Ethical dilemmas of mental healthcare for migrants and refugees

Purpose of review 

This review will discuss the current development of ethical dilemmas in psychiatry in the care of migrants and refugees. The world is in times of increasing conflicts and disasters, which are leading to increased migration and flight. In dealing with patients, psychiatrists have their own codes of ethics. The purpose of developing codes of ethics is to serve educational and regulatory functions and to provide explicit and visible standards for the professional conduct of psychiatrists.


Recent findings 

Sexual and nonsexual violence and mental health among male refugees from the Democratic Republic of Congo residing in Kampala, Uganda : a population-based survey

We conducted a population-based survey in 2013 in Kampala, Uganda, to examine violence and mental health outcomes among self-settled male refugees from the Eastern Democratic Republic of Congo (DRC). Male DRC refugees aged 18+ years were sampled through respondent-driven sampling. Key interview domains included demographics, experiences of sexual and nonsexual violence, social support, PTSD, depression and suicide ideation.


Why Chaplaincy at Asylum Centers is a Good Idea : A Care Ethics Perspective on Spiritual Care for Refugees

This article argues in favor of introducing chaplaincy care at asylum centers and develops three arguments for doing so. First, chaplaincy is one way to protect the right to health of refugees and to improve their spiritual well-being. The positive contribution of chaplaincy services to mental health care is increasingly recognized, especially in the domain of PTSD. Second, chaplaincy services support asylum seekers in exercising their freedom of religion while entrusted to state care.

Historical Trauma and Cultural Scripts of Trauma among Trauma Survivors in Rwanda and East-Africa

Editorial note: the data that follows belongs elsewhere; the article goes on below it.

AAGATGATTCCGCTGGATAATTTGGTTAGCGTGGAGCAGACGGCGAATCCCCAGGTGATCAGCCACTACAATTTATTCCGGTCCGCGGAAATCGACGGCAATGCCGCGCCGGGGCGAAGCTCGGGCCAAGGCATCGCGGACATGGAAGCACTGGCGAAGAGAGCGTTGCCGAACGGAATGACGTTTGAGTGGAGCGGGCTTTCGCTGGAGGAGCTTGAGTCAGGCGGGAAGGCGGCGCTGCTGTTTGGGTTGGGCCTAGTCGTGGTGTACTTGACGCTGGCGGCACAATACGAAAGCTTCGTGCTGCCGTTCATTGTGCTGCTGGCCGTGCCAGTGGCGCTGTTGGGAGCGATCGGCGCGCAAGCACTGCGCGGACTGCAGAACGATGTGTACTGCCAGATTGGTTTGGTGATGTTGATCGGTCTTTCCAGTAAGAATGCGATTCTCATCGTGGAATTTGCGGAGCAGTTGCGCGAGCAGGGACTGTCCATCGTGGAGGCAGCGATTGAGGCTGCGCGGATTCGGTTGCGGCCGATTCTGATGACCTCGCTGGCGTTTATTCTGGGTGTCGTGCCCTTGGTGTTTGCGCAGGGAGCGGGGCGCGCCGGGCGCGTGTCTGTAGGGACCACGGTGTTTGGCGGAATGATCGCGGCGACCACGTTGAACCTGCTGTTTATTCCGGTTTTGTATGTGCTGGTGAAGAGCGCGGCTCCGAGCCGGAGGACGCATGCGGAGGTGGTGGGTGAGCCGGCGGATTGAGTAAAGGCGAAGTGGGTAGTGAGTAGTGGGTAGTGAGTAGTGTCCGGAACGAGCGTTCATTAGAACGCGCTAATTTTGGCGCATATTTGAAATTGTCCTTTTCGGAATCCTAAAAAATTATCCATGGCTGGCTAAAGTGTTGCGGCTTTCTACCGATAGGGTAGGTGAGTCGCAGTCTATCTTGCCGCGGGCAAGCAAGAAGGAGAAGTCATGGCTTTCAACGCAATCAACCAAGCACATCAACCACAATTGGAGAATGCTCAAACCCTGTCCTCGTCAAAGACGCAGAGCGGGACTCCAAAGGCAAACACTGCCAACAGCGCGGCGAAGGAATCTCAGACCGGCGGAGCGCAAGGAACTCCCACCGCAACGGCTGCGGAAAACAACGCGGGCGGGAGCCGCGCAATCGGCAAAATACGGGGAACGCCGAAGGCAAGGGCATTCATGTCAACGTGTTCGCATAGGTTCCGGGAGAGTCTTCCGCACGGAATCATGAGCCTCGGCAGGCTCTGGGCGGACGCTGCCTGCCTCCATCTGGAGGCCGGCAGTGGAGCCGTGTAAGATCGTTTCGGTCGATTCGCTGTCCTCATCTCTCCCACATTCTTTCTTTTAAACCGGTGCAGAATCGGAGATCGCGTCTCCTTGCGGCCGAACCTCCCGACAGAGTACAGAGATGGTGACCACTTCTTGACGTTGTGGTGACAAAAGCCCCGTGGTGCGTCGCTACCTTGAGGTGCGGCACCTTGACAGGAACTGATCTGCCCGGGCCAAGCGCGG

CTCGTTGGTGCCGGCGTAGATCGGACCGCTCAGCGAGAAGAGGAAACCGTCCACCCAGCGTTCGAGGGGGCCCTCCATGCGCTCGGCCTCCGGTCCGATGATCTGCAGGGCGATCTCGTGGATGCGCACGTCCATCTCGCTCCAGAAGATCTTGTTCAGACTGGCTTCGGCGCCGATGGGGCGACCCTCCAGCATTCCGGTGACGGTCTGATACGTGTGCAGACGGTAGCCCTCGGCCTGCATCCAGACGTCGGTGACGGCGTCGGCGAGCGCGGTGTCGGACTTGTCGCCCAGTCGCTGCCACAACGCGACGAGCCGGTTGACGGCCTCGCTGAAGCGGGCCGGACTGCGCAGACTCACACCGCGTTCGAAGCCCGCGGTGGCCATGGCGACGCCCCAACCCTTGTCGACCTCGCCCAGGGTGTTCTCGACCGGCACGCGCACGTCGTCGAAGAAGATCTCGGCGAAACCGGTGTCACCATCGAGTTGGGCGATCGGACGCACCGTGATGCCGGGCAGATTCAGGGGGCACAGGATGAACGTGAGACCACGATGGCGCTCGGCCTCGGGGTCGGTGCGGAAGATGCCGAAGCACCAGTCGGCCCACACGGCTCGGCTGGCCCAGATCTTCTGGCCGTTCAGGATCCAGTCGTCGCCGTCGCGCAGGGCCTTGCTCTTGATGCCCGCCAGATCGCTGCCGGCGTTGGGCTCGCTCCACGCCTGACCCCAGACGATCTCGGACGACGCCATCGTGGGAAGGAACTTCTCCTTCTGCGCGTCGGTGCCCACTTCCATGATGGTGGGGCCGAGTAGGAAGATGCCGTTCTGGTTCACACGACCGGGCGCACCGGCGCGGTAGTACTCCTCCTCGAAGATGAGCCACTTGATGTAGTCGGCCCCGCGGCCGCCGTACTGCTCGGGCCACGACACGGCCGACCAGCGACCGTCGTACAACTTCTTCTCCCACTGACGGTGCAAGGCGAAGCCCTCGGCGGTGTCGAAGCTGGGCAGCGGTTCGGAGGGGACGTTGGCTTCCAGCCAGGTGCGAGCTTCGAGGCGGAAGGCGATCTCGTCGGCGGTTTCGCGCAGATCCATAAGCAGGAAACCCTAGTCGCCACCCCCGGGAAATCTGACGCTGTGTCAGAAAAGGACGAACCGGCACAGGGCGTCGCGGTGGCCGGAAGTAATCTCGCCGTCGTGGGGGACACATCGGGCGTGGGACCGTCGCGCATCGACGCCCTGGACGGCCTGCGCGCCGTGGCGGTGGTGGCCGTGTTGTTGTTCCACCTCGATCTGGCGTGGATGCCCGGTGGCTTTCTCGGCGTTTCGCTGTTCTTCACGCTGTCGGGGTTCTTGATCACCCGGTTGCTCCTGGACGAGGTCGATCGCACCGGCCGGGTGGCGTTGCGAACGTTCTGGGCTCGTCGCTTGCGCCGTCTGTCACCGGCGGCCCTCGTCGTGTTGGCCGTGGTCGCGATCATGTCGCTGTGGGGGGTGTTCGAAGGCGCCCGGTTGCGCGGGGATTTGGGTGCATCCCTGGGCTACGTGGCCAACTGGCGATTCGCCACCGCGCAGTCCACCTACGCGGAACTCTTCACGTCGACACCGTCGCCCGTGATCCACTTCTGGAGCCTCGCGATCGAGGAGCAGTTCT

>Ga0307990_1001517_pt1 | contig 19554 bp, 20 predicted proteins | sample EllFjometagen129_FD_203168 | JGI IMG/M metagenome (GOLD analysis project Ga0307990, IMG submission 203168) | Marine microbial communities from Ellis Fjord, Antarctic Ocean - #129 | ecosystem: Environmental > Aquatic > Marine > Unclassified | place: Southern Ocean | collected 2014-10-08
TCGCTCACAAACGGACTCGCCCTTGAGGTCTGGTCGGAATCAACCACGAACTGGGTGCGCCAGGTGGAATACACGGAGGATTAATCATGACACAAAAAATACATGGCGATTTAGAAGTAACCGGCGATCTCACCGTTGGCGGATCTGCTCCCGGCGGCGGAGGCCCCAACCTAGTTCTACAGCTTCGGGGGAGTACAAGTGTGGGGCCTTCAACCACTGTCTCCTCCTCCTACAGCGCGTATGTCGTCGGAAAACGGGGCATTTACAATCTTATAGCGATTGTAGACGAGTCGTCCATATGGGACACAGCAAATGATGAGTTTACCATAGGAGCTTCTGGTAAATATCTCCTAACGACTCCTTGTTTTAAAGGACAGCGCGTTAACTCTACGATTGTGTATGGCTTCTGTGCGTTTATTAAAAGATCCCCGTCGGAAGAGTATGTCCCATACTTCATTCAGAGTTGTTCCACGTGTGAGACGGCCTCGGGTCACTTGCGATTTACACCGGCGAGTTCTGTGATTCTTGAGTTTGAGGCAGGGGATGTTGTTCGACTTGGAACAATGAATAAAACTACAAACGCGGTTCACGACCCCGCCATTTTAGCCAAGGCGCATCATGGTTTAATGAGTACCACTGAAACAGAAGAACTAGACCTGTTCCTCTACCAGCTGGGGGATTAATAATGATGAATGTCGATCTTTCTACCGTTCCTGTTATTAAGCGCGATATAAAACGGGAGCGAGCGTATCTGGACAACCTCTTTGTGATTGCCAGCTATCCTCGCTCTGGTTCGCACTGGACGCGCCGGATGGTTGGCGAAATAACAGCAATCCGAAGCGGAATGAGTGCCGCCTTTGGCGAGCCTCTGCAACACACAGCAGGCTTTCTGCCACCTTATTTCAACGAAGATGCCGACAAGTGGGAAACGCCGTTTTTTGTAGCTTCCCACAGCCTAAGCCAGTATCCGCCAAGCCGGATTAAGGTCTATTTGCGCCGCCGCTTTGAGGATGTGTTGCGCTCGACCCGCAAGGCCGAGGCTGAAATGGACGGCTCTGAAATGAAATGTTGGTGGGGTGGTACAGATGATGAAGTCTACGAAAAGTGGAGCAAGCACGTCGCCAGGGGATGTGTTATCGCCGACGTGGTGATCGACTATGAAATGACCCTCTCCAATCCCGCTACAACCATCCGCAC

Worldwide many people are exposed to natural disasters and man-made traumas that are known to have different short and long-term post traumatic consequences on their life. So far, Post-Traumatic Stress Disorders (PTSD) is the most well-known disorder shown by many scientists and clinicians as a result of aversive traumatic exposure. To date, its diagnostic criteria are well defined and different interventions have developed in many western countries.

The structure of ICD-11 post traumatic stress disorder in a clinical sample of refugees based on the International Trauma Interview

The ICD-11 proposes fundamental changes to the PTSD diagnostic criteria, prompting thorough validation. While this is ideally carried out based on diagnostic interviews, most—and in the case of transcultural psychiatry all—studies have relied on self-reported measures. In this study, we used the International Trauma Interview (ITI) to assess the factor structure of ICD-11 PTSD symptoms in a sample of trauma-affected refugees.


Transdiagnostic psychosocial interventions to promote mental health in forcibly displaced persons : a systematic review and meta-analysis

Background: People forced to leave their homes, such as refugees and internally displaced persons, are exposed to various stressors during their forced displacement, putting them at risk for mental disorders.


Objective: To summarize evidence on the efficacy of psychosocial interventions aiming to promote mental health and/or to prevent mental symptoms by fostering transdiagnostic skills in forcibly displaced persons of all ages.


Culturally sensitive stepped care for adolescent refugees : efficacy and cost–utility of a multicentric randomized controlled trial

Adolescent refugees and asylum seekers (ARAS) are highly vulnerable to mental health problems. Stepped care models (SCM) and culturally sensitive therapies offer promising treatment approaches to effectively provide necessary medical and psychological support. To our knowledge, we were the first to investigate whether a culturally sensitive SCM will reduce symptoms of depression and PTSD in ARAS more effectively and efficiently than treatment as usual (TAU).

Improving family functioning and reducing violence in the home in North Kivu, Democratic Republic of Congo : a pilot cluster-randomised controlled trial of Safe at Home

Objective To test the effectiveness of the Safe at Home programme which was developed to improve family well-being and prevent multiple forms of violence in the home.


Design Waitlisted pilot cluster randomised controlled trial.


Setting North Kivu, Democratic Republic of Congo.


Participants 202 heterosexual couples.


Intervention The Safe at Home programme.


Refugee and Migrant Health Toolkit

What is the toolkit?

Refugee and Migrant Health Toolkit (the Toolkit) developed by WHO’s Health and Migration Programme is a comprehensive, operational and user-friendly source of information, guidance and tools supporting implementation of health and migration related activities including the Global action plan: promoting the health of refugees and migrants 2019–23 (GAP), Regional Action Plans and other initiatives having similar goals.